I am trying to learn some theory and got confused about a statement that was made by an on-line instructor. I had been using CAGED theory as the basis to connect octaves, scales, and chords up and down the neck, until I ran into this instructor’s quote:
“….If you’ve been using CAGED all along, you’re doing it wrong. There’s only two master voicings, not 5. Each fits three string-groups in two chord qualities: minor and major. So all said, there’s 12 voicings….”
In layman’s terms, would you be so kind as to try to explain this to me so I can understand it? Thank you. I like your site.
As with many guitar instructional tips, there is truth to the information he presented. If you follow the patterns, E major, A major, and D major are the same voicing pattern. They only adjust to a slightly different grip because the tuning differs between strings 2 and 3.
Similarly, C and G follow the same note pattern in the same way.
This information is not very useful for physically learning the grips since you probably want to memorize all the CAGED grips and how to move them on the fretboard. However, this information is useful when modifying the grips to make other chords. For example, you can lower the 3rd to make a minor chord.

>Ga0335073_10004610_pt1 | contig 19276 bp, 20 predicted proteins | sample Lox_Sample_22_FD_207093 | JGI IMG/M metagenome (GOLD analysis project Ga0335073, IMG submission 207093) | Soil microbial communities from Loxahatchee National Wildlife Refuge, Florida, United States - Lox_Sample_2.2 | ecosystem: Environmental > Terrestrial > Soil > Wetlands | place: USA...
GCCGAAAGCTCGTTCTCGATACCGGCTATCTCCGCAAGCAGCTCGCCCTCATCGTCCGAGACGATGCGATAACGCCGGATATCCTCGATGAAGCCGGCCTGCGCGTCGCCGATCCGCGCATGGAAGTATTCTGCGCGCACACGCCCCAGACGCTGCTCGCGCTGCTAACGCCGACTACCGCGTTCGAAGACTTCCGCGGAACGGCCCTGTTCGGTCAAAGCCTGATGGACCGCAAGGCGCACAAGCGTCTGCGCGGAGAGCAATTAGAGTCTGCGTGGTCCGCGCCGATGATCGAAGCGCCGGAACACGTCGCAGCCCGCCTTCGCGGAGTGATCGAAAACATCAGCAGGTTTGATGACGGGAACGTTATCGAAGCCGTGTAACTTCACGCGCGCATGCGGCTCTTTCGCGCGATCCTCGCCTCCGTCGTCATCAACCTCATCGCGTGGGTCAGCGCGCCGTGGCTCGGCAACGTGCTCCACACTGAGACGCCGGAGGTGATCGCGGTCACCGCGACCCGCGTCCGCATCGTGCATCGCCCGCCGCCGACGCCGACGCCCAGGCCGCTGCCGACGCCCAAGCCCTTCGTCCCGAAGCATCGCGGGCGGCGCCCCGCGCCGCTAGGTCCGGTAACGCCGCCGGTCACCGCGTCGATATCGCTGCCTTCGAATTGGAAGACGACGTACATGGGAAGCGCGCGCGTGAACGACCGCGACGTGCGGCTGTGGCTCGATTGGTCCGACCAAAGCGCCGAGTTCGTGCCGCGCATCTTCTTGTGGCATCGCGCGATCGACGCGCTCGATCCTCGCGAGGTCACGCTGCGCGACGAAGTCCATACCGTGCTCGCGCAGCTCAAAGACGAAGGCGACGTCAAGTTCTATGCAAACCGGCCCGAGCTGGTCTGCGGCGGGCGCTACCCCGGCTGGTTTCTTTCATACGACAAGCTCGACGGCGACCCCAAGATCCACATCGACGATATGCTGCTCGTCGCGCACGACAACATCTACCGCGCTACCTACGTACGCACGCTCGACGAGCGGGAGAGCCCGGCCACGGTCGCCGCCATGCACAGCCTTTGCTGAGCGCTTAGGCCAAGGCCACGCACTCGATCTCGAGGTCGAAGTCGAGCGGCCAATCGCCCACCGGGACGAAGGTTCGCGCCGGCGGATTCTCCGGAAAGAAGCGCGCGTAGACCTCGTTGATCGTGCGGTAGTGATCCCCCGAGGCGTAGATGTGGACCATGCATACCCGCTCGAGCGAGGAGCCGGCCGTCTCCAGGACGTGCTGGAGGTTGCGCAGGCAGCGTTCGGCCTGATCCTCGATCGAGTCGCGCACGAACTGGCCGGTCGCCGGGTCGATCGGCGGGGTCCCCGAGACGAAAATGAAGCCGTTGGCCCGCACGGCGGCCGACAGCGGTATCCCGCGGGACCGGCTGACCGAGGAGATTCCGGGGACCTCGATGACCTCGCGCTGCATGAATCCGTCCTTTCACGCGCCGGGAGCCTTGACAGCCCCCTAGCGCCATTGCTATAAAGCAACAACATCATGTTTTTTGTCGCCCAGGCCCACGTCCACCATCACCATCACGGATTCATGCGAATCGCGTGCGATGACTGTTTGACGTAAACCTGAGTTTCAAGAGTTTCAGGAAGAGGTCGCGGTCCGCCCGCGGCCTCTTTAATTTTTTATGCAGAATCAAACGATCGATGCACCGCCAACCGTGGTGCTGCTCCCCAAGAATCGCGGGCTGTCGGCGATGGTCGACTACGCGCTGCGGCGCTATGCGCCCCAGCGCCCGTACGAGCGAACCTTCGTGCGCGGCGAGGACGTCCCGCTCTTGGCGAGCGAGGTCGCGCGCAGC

I recommend reading my lesson on Chord Construction and its section on “2 Practical Formulas for the Most Common Chords”
So where did he get 12 voicings? He’s grouping the E and G forms (as I’ll call them) in four string groups (6-5-4-3, 5-4-3-2, and 4-3-2-1). So that gives us 3 for the E form and 3 for the G form. Then he’s saying that you can modify the 3rd of those patterns to create minor chords. That doubles the count to 12. The problem is that there are more string groupings. For example, this method does not address skipped-string voicings. It’s instructive to understand, but I recommend reading the Chord Construction lesson before figuring out which shortcuts help you play efficiently.
Leave a Reply